Westlake News ACADEMICS

School of Life Sciences PI Yilong Zou developed a new approach to stratify ferroptosis sensitivity in vitro and in situ

15, 2021

Email: zhangchi@westlake.edu.cn
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Ferroptosis, triggered by aberrant polyunsaturated phospholipid peroxidation, contributes to the development of various diseases including neurodegeneration, ischemia/reperfusion-induced damages in the liver, kidney, heart and brain, and hemolysis. Vulnerability to ferroptosis induction is also a common feature of various cancers including clear-cell carcinomas from the kidney and ovary, pancreatic cancer, diffuse large B-cell lymphoma, hepatocellular carcinoma, colorectal cancer, and therapy-resistant cancer cells. Hence, inducing polyunsaturated phospholipid peroxidation and ferroptosis in human tumor cells has emerged as a promising strategy for cancer therapy. This concept is supported by the tumor suppressive effects of ferroptosis-inducing agents including imidazole ketone erastin (IKE) and its combination with other targeted therapies, recombinant cysteinase, and direct administration of polyunsaturated fatty acids. However, rapidly stratifying cancer patients for their likelihood to respond to ferroptosis-inducing therapies remains a major challenge in developing ferroptosis-targeted anti-cancer treatments. This issue is further highlighted by the facts that no specific primary cancer lineage or genotype is predictive of ferroptosis responsiveness, and biomarkers that are indicative of ferroptosis sensitivity in vivo remain largely unavailable.

On November 22, Westlake Laboratory principal investigator Yilong Zou, in collaboration with principal investigator Stuart Schreiber of Broad Institute, presented their work in Cell Chemical Biology entitled “PALP: A rapid imaging technique for stratifying ferroptosis sensitivity in normal and tumor tissues in situ”.

They established and presented a technique termed photochemical activation of membrane lipid peroxidation (PALP) to detect polyunsaturated phospholipids as well as report ferroptosis sensitivity in live cells and tissues in situ (Figure 1). Specifically, they used high-power laser pulses to induce localized lipid peroxidation in membranes, which subsequently resulted in oxidation of a fluorescent BODIPY-C11 probe. They envisioned that the PALP techniques could have broad utilities in basic and clinical research involving polyunsaturated lipid peroxidation and metabolism as well as facilitating the development of ferroptosis-targeted therapies.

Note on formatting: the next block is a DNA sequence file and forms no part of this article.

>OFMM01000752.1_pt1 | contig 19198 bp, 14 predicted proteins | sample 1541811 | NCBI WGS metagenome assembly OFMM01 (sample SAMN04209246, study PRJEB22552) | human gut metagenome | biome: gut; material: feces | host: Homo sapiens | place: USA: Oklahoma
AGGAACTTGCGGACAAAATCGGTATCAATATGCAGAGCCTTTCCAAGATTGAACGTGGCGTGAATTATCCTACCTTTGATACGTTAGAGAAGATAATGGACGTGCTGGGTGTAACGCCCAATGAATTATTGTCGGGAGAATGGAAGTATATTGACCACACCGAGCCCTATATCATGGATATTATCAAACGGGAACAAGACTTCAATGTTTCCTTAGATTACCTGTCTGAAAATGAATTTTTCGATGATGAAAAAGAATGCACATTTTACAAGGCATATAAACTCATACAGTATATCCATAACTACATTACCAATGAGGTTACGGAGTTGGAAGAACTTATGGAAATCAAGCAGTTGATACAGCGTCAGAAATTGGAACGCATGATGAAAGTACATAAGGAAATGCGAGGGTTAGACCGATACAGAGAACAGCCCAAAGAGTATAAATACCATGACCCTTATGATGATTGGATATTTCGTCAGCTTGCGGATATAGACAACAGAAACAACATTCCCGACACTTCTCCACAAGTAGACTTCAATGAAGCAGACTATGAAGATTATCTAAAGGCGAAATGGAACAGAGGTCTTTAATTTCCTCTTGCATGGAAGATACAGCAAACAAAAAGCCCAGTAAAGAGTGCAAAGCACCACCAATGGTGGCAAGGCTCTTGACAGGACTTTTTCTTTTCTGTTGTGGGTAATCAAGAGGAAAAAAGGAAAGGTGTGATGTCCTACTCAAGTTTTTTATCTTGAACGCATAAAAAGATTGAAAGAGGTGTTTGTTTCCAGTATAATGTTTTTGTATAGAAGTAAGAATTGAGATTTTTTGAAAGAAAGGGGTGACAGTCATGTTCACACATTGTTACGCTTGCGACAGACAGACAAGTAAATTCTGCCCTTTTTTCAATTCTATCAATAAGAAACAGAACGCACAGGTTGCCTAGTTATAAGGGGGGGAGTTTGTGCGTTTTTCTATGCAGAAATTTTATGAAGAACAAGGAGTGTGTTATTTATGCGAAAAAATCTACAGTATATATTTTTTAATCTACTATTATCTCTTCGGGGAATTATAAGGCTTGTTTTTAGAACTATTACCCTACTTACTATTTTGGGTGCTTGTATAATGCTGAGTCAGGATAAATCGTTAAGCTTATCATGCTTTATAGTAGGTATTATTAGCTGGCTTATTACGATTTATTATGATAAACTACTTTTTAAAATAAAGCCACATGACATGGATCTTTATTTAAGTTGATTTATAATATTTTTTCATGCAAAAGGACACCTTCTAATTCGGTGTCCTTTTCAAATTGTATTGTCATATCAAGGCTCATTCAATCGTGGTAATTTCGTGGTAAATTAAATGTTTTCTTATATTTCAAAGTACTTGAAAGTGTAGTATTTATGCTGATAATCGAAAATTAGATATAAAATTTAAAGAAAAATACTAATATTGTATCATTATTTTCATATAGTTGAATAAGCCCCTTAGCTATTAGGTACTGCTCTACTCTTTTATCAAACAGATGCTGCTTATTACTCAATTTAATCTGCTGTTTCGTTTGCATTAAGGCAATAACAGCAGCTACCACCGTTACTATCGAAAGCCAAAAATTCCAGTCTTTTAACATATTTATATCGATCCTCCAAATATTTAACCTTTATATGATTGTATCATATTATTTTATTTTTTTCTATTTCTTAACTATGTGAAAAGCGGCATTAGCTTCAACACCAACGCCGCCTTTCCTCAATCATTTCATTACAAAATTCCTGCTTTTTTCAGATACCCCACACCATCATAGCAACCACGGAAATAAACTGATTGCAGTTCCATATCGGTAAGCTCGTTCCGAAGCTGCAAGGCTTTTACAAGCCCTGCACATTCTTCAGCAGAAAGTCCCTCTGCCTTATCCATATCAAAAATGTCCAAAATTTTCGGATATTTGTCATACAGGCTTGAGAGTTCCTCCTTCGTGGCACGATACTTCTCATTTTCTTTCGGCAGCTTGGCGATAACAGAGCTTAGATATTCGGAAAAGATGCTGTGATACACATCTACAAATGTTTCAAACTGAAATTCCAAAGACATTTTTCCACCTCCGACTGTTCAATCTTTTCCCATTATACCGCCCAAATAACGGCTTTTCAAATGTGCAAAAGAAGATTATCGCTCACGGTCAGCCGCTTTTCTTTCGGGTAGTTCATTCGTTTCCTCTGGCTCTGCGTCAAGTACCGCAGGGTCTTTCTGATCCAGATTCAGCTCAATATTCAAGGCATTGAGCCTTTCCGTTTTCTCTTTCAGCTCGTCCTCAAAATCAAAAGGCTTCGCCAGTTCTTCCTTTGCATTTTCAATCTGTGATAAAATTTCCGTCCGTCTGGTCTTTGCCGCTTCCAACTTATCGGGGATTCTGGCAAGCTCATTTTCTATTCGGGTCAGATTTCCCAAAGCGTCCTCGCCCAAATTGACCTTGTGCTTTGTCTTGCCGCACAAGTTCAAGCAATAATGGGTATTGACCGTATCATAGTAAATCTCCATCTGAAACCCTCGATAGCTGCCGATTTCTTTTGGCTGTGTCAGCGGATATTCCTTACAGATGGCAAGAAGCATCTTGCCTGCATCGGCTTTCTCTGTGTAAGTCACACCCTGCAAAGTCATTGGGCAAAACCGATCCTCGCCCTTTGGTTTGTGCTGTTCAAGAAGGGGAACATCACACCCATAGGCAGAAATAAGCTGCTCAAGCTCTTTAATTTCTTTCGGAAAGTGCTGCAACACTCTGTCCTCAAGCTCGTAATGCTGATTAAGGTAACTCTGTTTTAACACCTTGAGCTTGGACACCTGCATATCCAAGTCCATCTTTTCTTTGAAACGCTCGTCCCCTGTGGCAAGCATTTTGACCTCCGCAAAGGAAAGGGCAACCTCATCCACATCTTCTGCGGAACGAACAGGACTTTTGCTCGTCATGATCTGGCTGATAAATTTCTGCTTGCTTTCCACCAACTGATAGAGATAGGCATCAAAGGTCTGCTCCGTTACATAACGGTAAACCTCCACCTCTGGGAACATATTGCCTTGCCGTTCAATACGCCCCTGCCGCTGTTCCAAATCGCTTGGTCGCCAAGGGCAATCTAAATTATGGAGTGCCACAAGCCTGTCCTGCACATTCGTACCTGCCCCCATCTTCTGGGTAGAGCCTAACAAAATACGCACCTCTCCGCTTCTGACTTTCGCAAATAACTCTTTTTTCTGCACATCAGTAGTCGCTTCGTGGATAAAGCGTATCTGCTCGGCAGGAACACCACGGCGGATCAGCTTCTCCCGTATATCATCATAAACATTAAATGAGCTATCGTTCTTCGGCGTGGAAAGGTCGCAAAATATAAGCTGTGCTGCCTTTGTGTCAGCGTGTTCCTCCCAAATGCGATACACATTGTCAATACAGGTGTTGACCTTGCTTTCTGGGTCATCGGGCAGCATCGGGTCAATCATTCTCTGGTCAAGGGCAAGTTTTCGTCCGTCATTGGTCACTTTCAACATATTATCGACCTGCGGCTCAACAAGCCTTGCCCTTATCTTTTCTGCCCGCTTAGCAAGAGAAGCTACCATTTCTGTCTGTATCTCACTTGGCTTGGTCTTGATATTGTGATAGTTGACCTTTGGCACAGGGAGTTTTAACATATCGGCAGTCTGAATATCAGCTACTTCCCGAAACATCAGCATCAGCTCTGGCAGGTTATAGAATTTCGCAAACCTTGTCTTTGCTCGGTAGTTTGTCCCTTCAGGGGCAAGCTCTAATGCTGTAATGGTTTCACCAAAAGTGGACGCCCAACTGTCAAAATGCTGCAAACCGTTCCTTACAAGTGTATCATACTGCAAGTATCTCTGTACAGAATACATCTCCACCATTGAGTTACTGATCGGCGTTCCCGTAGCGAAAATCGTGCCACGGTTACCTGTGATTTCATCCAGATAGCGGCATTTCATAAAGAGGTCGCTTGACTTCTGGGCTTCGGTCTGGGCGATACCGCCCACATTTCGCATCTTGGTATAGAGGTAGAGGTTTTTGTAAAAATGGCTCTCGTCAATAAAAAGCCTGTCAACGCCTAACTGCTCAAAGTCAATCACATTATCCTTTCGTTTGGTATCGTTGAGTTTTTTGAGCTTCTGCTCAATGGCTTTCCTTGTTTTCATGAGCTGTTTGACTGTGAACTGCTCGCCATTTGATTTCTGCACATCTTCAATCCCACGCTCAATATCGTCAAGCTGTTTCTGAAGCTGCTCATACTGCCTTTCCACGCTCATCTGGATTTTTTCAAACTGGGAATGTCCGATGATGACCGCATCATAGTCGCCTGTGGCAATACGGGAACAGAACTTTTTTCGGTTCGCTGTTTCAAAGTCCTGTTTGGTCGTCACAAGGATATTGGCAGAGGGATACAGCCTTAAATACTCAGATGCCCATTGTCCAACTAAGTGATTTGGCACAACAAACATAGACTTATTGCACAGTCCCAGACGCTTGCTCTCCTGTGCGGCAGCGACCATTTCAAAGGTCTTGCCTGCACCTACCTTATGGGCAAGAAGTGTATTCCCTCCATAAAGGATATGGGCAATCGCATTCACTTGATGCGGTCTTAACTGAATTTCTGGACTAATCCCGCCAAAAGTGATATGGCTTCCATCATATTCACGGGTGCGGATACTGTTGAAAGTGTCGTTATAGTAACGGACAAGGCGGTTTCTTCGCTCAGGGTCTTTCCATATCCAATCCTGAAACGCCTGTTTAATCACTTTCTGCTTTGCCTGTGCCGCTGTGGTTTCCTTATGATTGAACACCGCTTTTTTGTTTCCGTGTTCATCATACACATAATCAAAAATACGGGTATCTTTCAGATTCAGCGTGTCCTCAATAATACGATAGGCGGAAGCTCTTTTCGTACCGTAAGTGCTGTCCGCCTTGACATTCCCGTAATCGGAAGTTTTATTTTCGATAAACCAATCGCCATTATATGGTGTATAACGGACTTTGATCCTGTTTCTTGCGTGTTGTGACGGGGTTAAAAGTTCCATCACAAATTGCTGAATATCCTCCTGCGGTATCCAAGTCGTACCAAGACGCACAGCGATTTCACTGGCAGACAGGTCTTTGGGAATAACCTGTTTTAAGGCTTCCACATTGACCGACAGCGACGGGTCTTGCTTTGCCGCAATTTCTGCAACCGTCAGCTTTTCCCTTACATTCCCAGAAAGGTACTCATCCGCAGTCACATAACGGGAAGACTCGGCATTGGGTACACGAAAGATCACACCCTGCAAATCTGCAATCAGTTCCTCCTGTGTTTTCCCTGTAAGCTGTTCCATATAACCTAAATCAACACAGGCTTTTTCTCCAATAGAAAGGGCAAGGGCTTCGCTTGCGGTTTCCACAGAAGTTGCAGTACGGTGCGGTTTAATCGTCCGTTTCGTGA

Figure 1. Scheme for photochemical activation of membrane lipid peroxidation technique.

PALP technique can report ferroptosis sensitivity in cells using targeted lasers to induce localized polyunsaturated fatty acyl (PUFA)-lipid peroxidation including human renal carcinoma cells, ovarian carcinoma cells, mouse primary neurons and mouse renal epithelial cells etc. PALP-induced fluorescent signals can be suppressed by lipophilic antioxidants and iron chelation, demonstrating that PALP-induced signals depend on PUFA-lipid levels (Figure 2). The polyunsaturated fatty acid content is the major factor in ferroptosis. This team selected four ovarian cancer cell linesthat exhibit a wide range of sensitivity to ferroptosis inducers in vitro. The subcutaneously implanted xenograft ovarian tumor exhibited the same ranking of PALP-induced signals and PUFA-lipid contents using spatial metabolomics approach, supportingthat PALPv1 is likely useful for stratifying ferroptosis sensitivity in tumors in situ in clinically relevant settings (Figure 3). 

Figure 2. PALP-induced signals depend on cellular polyunsaturated fatty acyl lipid levels.

Figure 3. PALP technique enables stratifying ferroptosis sensitivity in tumors in situ.

The PALP technique may be useful for predicting ferroptosis susceptibility in tissue samples to guide patient selection for ferroptosis-targeted therapies, and for characterizing polyunsaturated lipid metabolism during normal development, aging, tumorigenesis, and other relevant disease settings. Given the relative simplicity of the technique, they proposed that PALP might additionally be applicable to the following research settings: 1) to study the mechanisms of ferroptosis at high spatio-temporal resolution and to detect polyunsaturated phospholipids in heterogeneous cell populations; 2) to evaluate how novel chemicals and genetic perturbations affect the dynamics of lipid peroxidation in cells and tissues; 3) to assess the functions and dynamics of polyunsaturated phospholipids in aging-related diseases such as Alzheimer’s Disease and organ degeneration. Overall, the PALP technique series will be widely useful for studying ferroptosis, lipid metabolism, membrane lipid damage and repair, and human diseases associated with aberrant lipid metabolic states.